breed at any time, but some species will breed seasonally, ceasing to breed from about 
     September until April. Generally, especially with livebearers, the actual breeding happens 
     easily, the challenge comes in raising the young fry. Livebearer fry are generally
     considered the easiest to raise, and the routine for both livebearer and egg layer fry is 
     covered in Breeding Livebearers and Breeding Puntius padamya.

     Click on each pic at left to enlarge.


     -Many of the livebearers will hybridize with other members of the same genus. Pet store red
     swordtails are the product of careful hybridization between the X. helleri (wild swordtail)
     and Poecilia maculata (a wild platy), done many years ago in the early years of the hobby.
     Most swordtails found commercially in pet stores today are hybrids. As well, X. montezumae,
     for example, will cross with the X. helleri and X. alvarezi also found at this site. The
     goodeids will also hybridize, though the offspring produced are often infertile,
     as is the case with many crosses.

     When you wish to create a hybrid between fish of different species, there are obstacles
     to be overcome that make the process more difficult than might be expected. A female platy
     released into a tank of helleri swords, for example, is no guarantee of platy/ swordtail fry.
     Beginning with the work of Glen Takeshita in the 1960's and most recently, Roy Levine at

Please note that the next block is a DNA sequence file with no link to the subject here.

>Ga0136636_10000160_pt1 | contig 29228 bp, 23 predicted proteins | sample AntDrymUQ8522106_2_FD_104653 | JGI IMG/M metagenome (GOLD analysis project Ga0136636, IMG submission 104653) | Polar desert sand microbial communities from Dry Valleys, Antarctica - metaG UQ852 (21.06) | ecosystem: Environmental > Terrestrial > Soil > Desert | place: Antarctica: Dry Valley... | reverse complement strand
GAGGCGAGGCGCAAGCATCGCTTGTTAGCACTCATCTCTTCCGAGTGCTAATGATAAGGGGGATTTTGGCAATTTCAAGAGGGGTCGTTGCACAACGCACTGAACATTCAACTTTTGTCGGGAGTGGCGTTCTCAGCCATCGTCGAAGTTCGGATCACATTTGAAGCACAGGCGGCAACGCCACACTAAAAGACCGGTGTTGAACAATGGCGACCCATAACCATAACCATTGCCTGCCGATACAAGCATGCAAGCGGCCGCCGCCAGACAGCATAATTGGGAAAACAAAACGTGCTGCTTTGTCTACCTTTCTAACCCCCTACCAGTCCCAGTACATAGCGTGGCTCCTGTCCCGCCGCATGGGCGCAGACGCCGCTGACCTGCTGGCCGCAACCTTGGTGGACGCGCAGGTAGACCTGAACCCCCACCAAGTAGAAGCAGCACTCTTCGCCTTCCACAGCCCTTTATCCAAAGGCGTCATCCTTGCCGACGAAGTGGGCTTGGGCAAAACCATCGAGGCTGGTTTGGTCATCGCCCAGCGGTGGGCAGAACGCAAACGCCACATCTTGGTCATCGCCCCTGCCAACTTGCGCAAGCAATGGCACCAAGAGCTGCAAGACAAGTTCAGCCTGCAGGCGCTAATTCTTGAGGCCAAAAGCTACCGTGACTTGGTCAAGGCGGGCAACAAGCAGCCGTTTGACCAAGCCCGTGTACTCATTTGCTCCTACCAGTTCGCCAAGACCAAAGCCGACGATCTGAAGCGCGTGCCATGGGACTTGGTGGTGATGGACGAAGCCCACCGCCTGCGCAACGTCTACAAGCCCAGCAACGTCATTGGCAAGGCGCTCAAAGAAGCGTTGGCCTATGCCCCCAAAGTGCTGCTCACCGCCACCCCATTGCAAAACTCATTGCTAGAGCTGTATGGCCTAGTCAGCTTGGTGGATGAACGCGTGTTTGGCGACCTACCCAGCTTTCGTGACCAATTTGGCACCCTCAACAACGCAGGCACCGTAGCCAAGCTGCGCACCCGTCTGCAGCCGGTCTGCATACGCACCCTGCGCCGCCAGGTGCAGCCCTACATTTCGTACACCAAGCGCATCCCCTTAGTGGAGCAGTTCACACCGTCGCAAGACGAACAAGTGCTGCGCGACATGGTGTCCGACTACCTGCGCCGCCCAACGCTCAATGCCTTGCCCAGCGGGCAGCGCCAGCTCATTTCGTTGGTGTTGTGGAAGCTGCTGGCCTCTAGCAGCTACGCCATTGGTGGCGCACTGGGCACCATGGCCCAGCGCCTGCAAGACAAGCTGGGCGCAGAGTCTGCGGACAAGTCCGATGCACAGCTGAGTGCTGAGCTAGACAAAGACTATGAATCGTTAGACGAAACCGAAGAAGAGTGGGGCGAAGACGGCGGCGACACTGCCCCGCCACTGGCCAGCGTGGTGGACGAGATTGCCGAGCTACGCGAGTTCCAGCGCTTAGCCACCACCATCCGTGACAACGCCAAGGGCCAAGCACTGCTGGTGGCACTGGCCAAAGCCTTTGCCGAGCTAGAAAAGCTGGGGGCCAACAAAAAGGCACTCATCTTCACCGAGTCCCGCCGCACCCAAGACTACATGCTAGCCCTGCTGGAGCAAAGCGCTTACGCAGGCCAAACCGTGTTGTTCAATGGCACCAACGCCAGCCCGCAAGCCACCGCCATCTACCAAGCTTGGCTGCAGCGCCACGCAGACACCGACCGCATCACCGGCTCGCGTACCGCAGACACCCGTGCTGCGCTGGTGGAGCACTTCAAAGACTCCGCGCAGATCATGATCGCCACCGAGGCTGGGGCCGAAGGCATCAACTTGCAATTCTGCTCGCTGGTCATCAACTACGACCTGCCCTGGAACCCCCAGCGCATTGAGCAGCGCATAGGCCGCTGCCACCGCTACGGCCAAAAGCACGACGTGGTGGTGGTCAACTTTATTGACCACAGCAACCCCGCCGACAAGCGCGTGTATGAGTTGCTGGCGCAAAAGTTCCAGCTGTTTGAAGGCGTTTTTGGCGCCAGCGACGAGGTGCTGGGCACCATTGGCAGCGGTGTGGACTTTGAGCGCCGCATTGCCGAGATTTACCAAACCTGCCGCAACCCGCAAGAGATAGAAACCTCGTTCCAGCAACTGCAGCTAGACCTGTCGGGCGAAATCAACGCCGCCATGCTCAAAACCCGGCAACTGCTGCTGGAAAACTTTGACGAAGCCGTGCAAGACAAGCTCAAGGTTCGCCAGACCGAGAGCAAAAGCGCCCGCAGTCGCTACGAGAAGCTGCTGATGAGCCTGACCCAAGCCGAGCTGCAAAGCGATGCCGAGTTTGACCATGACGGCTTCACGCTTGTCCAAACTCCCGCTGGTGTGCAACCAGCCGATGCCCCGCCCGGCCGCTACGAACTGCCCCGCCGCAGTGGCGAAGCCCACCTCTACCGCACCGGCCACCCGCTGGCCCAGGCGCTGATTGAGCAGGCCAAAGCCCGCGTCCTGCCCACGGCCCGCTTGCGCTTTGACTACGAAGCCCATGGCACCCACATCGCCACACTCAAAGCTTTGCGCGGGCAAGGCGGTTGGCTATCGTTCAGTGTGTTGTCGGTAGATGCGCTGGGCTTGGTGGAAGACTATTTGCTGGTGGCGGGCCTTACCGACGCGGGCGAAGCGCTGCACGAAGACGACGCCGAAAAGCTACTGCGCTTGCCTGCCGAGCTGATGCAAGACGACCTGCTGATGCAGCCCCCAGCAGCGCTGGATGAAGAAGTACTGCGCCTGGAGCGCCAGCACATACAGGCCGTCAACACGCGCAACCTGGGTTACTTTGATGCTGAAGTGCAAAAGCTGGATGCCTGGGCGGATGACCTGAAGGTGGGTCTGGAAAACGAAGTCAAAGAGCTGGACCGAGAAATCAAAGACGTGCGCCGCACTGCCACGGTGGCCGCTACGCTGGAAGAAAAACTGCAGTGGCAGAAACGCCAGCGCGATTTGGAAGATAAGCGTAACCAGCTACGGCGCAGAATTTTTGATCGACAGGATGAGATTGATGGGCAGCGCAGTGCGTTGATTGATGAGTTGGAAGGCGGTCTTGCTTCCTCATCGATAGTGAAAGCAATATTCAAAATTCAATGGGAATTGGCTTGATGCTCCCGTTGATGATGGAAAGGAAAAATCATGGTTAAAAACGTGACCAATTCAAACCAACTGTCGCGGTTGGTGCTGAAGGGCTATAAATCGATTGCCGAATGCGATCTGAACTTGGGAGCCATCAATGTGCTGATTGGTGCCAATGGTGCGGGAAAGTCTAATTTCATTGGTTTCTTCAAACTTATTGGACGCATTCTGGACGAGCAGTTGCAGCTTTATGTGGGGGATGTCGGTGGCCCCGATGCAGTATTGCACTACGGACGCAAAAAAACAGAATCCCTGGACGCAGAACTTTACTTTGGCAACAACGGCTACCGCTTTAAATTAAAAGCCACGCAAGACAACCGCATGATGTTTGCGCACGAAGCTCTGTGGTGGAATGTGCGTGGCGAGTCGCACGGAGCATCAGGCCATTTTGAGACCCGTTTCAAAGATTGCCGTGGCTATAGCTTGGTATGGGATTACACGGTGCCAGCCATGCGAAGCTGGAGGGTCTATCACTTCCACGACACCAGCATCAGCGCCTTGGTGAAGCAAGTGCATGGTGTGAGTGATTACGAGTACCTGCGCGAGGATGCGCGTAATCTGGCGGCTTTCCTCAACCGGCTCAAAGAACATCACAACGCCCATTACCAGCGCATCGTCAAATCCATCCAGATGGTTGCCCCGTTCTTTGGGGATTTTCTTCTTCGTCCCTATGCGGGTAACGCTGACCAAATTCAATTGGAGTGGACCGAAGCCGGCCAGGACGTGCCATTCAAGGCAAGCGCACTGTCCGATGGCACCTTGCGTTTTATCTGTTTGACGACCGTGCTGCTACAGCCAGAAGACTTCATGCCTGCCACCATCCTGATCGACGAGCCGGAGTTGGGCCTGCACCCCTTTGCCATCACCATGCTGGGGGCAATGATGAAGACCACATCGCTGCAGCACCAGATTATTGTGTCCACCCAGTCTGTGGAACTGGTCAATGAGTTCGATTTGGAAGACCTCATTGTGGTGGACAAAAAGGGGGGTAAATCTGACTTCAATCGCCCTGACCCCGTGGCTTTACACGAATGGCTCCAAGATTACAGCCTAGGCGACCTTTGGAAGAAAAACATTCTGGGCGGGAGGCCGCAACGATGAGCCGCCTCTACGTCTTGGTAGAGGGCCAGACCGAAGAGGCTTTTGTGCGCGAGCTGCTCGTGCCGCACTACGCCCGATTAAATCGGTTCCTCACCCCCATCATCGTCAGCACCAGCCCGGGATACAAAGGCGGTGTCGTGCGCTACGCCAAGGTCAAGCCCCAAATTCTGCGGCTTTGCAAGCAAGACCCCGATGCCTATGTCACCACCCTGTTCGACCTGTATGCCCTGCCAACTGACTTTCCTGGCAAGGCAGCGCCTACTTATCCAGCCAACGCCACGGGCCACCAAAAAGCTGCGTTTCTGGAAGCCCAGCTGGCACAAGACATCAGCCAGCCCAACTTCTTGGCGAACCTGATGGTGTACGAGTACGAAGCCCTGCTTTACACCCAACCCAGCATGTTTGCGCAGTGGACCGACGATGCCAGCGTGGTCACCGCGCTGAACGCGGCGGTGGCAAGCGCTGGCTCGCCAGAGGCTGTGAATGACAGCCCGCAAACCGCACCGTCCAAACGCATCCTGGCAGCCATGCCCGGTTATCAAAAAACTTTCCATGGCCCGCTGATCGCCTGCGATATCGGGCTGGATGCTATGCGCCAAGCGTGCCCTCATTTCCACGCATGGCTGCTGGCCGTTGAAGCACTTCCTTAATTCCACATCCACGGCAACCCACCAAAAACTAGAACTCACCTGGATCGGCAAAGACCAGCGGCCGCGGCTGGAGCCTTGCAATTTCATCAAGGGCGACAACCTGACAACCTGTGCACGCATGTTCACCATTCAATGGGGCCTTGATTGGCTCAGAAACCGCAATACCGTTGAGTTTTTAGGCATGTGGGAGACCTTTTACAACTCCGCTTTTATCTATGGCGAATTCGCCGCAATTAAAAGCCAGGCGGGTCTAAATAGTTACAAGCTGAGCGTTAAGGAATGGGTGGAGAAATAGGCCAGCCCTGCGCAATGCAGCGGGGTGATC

Cornell University, artificial insemination of livebearer tropical fish has been perfected
     and used, but other means can be used first to encourage hybridization.

     A male will prefer a female of their own species over a female of another, even closely
     related species. The gonopodium structure in males of even closely related species can
     differ substantially from males of other species, and this structure is used as a means
     to identify species- the structures are consistent, and may make insemination between
     separate species difficult or impossible. If you are determined to cross two species
     that are not known to cross, this may be the reason. Some who have created hybrids from
     a number of species, and who may be looking for specific traits, may prefer the male to be
     of one species and the female to be the other. This can only be determined through practice,
     depending on the trait you are breeding for and the results that you receive. Generally
     breed the fish you wish to cross in trios (One male, 2 female), and possibly have two sets
     (male of one, females of the other) going at the same time to compare results. And be
     patient- establishing a trait can easily take years..

     Lastly, the traits you are hoping for may only appear in a few of the fry produced, so
     all young should be raised with extra care so that each fry produced can be raised up
     and evaluated. Then choose the healthiest individuals as breeders for each generation.
     Be aware that hybridizing for the sake of doing so is generally frowned upon, as you
     don't want the hybrids getting out into the hobby as pure species, so breed and release
     them carefully!


     Mutations occur far more frequently than people assume. The secret to mutations doesn't